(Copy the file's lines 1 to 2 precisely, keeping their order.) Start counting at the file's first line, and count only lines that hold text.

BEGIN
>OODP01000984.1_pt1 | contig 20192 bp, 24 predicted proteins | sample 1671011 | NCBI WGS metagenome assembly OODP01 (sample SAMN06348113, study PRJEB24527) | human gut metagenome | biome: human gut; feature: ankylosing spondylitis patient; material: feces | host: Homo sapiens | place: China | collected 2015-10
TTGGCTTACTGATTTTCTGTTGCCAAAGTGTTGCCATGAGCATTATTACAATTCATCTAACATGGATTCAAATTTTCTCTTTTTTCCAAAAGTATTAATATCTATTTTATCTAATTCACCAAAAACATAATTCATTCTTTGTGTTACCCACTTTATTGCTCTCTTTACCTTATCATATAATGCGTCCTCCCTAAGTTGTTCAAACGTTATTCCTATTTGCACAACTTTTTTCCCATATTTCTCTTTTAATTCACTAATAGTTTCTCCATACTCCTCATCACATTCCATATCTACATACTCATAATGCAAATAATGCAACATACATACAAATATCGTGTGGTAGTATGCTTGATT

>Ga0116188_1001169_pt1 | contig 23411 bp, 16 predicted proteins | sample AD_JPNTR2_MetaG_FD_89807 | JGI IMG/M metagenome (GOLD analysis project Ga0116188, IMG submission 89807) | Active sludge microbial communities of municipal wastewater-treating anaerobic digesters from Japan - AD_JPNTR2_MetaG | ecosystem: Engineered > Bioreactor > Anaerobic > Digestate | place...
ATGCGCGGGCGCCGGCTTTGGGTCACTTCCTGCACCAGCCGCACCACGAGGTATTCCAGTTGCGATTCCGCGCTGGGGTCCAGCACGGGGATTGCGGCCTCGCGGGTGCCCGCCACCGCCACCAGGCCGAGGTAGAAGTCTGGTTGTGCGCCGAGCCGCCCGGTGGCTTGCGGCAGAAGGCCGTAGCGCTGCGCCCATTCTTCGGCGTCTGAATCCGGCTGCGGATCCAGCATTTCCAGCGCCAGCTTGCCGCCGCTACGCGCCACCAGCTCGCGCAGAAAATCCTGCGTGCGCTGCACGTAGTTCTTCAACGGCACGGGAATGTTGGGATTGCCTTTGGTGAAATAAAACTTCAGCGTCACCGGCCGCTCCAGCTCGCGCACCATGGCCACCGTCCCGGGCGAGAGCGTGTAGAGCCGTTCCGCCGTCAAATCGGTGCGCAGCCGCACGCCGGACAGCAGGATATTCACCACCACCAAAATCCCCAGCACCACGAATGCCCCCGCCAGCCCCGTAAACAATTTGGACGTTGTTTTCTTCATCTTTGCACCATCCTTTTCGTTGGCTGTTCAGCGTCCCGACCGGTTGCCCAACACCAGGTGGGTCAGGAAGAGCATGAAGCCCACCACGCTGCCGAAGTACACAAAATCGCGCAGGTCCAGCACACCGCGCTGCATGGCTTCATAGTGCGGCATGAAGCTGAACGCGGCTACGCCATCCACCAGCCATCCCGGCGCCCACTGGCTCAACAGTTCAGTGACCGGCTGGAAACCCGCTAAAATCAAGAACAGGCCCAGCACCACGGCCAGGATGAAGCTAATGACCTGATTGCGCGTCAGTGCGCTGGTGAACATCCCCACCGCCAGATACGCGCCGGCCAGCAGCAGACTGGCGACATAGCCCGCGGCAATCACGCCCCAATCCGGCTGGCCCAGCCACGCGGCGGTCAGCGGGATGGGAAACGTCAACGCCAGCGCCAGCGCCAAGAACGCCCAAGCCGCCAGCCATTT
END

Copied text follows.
>OODP01000984.1_pt1 | contig 20192 bp, 24 predicted proteins | sample 1671011 | NCBI WGS metagenome assembly OODP01 (sample SAMN06348113, study PRJEB24527) | human gut metagenome | biome: human gut; feature: ankylosing spondylitis patient; material: feces | host: Homo sapiens | place: China | collected 2015-10
TTGGCTTACTGATTTTCTGTTGCCAAAGTGTTGCCATGAGCATTATTACAATTCATCTAACATGGATTCAAATTTTCTCTTTTTTCCAAAAGTATTAATATCTATTTTATCTAATTCACCAAAAACATAATTCATTCTTTGTGTTACCCACTTTATTGCTCTCTTTACCTTATCATATAATGCGTCCTCCCTAAGTTGTTCAAACGTTATTCCTATTTGCACAACTTTTTTCCCATATTTCTCTTTTAATTCACTAATAGTTTCTCCATACTCCTCATCACATTCCATATCTACATACTCATAATGCAAATAATGCAACATACATACAAATATCGTGTGGTAGTATGCTTGATT